Happy Bisexual Awareness Week, everyone!
While we passively acknowledge the bi+ community every time we say LGBTQ+, the B in this conversation is given little recognition. So this week, the bi+ community comes together with our allies to remind everyone that bisexuality is a valid identity and there is still plenty of work to be done to end bi erasure. We’ve all heard the ridiculous misconceptions; there continue to be predominantly negative and inaccurate representations of the bi+ community in the media, as well as discussed in queer spaces. Contrary to what some people believe, bisexuality has a very nuanced history, and the work that has been done over the years still continues today.
In honor of this work and the celebration of Bisexual Awareness Week, GLAAD hosted the first ever panel about bi+ representation in current media, which you can watch on their Facebook page. This panel featured intersecting perspectives from within the bi+ community, including advocates Alex Berg, Eliel Cruz, Bryan J. Ellicott, Ashley Ford, Denarii Monroe, and Mathew Rodriguez. All of the panelists have experience in a number of mediums that give the bi+ community a more prominent voice and tell the stories of community members across the spectrum. One thought that I couldn’t help but return to throughout the night was the fact that I had never been in a space that was so focused and dedicated to the bi+ community. Thanks to GLAAD’s Senior Strategist Alexandra Bolles, we were finally given that opportunity. It was an incredible party to witness.
The panelists discussed many issues facing the bi+ community, such as the lack of representation in the media despite statistically being the majority of the LGBTQ+ community, the negative connotations people tend to associate with bi+ people, like being indecisive, confused, or overly promiscuous. and the work that has to continue to be done in order to give the bi+ community a more positive portrayal in the media. These panelists spoke from places of personal experience, which added an incredible sense of authenticity to the panel. Their intersecting perspectives were a genuine treat for the audience to experience, as we were all there to celebrate bisexuality and discuss the ways we can all contribute to bettering visibility and offering more accurate representations of our community in the media.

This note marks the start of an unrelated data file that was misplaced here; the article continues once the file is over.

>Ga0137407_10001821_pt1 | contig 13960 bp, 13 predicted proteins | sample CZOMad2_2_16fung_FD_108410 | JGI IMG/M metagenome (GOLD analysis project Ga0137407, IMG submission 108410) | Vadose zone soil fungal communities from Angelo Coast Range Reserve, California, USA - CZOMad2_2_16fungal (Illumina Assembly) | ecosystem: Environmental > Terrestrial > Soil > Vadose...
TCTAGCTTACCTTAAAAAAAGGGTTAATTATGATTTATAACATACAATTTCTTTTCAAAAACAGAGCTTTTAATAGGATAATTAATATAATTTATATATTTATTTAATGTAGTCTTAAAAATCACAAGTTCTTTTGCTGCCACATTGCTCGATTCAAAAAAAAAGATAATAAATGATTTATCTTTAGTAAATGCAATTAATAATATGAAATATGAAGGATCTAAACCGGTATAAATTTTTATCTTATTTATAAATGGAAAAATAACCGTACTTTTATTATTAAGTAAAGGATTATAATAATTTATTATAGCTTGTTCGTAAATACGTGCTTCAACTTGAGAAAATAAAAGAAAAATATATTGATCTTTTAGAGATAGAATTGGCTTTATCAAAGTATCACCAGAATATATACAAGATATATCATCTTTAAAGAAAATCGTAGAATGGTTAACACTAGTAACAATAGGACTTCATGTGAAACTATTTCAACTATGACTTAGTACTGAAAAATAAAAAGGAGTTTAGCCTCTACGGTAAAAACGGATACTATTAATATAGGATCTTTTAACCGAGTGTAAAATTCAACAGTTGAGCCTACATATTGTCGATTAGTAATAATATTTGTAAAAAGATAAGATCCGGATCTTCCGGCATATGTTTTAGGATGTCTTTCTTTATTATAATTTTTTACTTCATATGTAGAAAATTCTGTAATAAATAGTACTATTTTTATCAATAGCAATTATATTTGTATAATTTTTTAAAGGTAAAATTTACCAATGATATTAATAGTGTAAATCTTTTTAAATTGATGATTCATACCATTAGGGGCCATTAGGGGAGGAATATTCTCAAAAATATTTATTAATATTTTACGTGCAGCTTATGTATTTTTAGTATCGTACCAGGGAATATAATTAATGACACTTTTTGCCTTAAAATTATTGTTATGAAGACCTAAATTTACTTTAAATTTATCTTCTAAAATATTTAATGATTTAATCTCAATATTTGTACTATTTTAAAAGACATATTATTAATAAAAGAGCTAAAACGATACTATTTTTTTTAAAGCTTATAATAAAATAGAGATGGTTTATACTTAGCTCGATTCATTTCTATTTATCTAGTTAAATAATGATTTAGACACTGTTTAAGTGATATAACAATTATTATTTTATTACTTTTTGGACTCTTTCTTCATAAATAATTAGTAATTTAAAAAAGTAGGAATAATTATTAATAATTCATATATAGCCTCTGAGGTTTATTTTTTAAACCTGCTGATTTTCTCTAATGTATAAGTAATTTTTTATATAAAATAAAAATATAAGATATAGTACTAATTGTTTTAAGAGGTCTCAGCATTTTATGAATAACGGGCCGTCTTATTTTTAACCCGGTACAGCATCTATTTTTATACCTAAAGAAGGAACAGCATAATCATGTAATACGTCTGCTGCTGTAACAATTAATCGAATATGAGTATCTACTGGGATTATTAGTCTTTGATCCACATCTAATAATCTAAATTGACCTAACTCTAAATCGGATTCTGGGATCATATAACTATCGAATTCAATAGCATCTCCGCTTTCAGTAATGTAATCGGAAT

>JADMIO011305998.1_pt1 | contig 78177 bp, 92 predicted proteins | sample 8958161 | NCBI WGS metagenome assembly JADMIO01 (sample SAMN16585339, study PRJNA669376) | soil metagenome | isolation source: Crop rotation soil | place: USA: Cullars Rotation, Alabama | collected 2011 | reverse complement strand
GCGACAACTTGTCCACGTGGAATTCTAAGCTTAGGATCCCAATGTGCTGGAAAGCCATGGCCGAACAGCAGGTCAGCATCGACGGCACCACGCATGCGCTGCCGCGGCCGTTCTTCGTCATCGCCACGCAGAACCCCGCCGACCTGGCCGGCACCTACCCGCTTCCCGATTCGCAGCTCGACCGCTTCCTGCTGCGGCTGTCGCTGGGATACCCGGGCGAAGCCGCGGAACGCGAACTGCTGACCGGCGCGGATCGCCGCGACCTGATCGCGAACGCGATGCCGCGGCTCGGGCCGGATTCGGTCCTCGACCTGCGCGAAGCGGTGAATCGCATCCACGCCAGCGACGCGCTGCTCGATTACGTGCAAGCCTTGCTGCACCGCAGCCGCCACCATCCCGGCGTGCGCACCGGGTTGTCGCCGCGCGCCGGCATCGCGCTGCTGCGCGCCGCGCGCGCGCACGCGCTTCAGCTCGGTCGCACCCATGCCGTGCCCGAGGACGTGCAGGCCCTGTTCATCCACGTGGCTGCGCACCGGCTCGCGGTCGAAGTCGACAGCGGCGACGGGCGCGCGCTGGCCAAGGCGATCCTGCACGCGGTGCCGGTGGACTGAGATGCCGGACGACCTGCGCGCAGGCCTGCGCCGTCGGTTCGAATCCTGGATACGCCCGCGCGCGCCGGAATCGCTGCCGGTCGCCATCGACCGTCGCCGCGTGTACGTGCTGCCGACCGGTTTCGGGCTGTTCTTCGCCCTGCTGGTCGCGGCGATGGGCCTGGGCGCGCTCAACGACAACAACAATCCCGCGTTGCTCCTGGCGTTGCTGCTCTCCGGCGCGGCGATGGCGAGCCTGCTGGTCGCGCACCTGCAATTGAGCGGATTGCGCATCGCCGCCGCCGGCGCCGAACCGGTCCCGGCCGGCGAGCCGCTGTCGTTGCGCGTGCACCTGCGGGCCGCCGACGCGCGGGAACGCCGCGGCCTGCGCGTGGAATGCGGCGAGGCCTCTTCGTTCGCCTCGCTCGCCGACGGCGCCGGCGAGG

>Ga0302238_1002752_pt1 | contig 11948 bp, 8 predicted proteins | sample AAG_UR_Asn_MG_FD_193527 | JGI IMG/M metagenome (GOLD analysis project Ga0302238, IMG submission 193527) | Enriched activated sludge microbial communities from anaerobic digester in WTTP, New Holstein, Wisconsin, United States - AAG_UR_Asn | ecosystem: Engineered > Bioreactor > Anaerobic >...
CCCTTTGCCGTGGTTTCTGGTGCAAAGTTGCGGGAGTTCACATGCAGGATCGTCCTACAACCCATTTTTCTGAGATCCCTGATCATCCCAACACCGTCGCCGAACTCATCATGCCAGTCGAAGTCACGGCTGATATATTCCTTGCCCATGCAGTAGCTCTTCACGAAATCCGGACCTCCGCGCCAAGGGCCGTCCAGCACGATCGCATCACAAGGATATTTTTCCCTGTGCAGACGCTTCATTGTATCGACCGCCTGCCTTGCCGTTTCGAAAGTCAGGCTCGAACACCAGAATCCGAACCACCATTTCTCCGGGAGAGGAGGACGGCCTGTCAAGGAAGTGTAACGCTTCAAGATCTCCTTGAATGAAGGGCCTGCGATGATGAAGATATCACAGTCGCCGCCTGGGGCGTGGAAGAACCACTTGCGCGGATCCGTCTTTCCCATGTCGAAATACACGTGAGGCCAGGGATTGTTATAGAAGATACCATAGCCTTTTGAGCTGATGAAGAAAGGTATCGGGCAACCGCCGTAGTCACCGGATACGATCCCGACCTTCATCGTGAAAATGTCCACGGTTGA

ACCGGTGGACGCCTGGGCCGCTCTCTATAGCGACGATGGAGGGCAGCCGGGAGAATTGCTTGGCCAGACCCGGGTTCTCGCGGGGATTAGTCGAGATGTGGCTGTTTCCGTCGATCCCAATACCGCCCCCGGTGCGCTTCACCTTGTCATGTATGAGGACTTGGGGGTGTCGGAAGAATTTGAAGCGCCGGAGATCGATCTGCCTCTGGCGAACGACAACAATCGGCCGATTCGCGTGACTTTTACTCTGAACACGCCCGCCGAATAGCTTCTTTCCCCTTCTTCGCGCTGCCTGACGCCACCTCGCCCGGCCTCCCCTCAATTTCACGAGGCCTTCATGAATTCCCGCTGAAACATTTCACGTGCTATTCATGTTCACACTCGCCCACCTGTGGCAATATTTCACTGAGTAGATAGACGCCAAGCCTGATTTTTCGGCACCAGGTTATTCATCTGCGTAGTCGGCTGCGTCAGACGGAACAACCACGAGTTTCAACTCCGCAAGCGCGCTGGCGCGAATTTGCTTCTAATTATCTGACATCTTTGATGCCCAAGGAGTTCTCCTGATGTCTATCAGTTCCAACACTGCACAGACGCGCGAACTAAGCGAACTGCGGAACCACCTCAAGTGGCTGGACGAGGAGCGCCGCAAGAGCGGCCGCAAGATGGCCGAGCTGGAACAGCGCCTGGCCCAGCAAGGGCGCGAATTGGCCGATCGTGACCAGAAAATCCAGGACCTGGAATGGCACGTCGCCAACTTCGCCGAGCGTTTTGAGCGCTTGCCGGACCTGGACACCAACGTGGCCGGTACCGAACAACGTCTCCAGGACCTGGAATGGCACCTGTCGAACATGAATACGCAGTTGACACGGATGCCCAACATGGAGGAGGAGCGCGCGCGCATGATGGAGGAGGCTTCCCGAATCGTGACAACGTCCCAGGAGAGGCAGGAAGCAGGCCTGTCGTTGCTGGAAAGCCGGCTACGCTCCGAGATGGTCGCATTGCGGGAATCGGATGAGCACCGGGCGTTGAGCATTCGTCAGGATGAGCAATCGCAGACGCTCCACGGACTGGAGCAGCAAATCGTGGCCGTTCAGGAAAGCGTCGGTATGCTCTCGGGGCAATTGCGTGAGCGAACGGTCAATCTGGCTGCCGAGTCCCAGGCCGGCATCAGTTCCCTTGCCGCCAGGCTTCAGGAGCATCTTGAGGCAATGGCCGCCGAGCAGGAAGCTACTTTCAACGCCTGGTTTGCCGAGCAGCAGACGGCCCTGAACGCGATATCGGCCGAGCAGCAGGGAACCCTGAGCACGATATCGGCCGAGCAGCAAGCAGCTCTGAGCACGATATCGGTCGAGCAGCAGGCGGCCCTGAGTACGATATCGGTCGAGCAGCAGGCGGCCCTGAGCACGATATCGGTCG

Panel moderator and Mic writer Mathew Rodriguez asked the panelists to share their first memory of seeing a bi+ person in the media, and I realized how difficult that question was to answer. Panelists shared answers like Dr. Frank-N-Furter from Rocky Horror Picture Show and Callie Torres from Grey’s Anatomy, but I started to consider my own experiences and realized how upsetting it was to come to the conclusion I could probably count the amount of bi+ characters I’ve seen in the media on one hand. From a statistical perspective, Eliel Cruz, Executive Director of Faith in America, shared the correlation between visibility and funding. Using the trans community as an example, Cruz brought attention to the fact that there is a direct correlation between the representation minority groups have in the media to the amount of money and work being put into bettering their communities. We still have a lot of work to do.
On the topic of bi+ erasure, the panelists offered a number of experiences that contribute to one of the most prominent problems facing the community. Alex Berg, a producer at HuffPost Video, spoke about an instance in which a celebrity’s publicist forbade the word bisexual to be used – even though the celebrity has since come out about their sexuality and was in the process of writing a memoir in which the topic was featured. Denarii Monroe also spoke about a similar issue, sharing times when her work was not accepted because it was not the “typical” bi experience…whatever that means. In the words of Ashley Ford, “People are obsessed with certainty, which doesn’t exist.” As was proven by the different experiences of all of our panelists, everyone has their own personal relationship with what it means to be bisexual. There are different definitions depending on who you ask, there is no one “type” of bisexual person, and most importantly, our identity is not something for you to make assumptions about. Which is why we need our voices to be heard. Which is why we need to have better representation. Which is why Bi Week is so important.
I love being part of this community. After getting through the hard times of listening to people claiming that bisexuality didn’t exist and forcing people choose one side and claiming fluidity was just a way to get attention, I was able to grow and understand that my identity was valid. I am lucky enough to be surrounded by positivity within both my personal and queer spaces, but I know this is not the case for everybody. And this is why we have to keep working toward progress within the bi+ community. I want younger generations to be able to see their identities truly representation in the TV shows they watch. I want people to talk about bisexuality with the same validity they talk about gay and lesbian identities. Because of events like Bi Week and the recognition of the work that is continuing to be done within the community, I’d like to think that’s a place we can get to someday.
Thanks to everyone at GLAAD for hosting this event, and a special thanks to Alexandra for being such a rockstar.
Bi Week might just be until Friday, but for so many of us, it’s always Bi Week. 🙂
Check out my Twitter for some livetweeting from the event!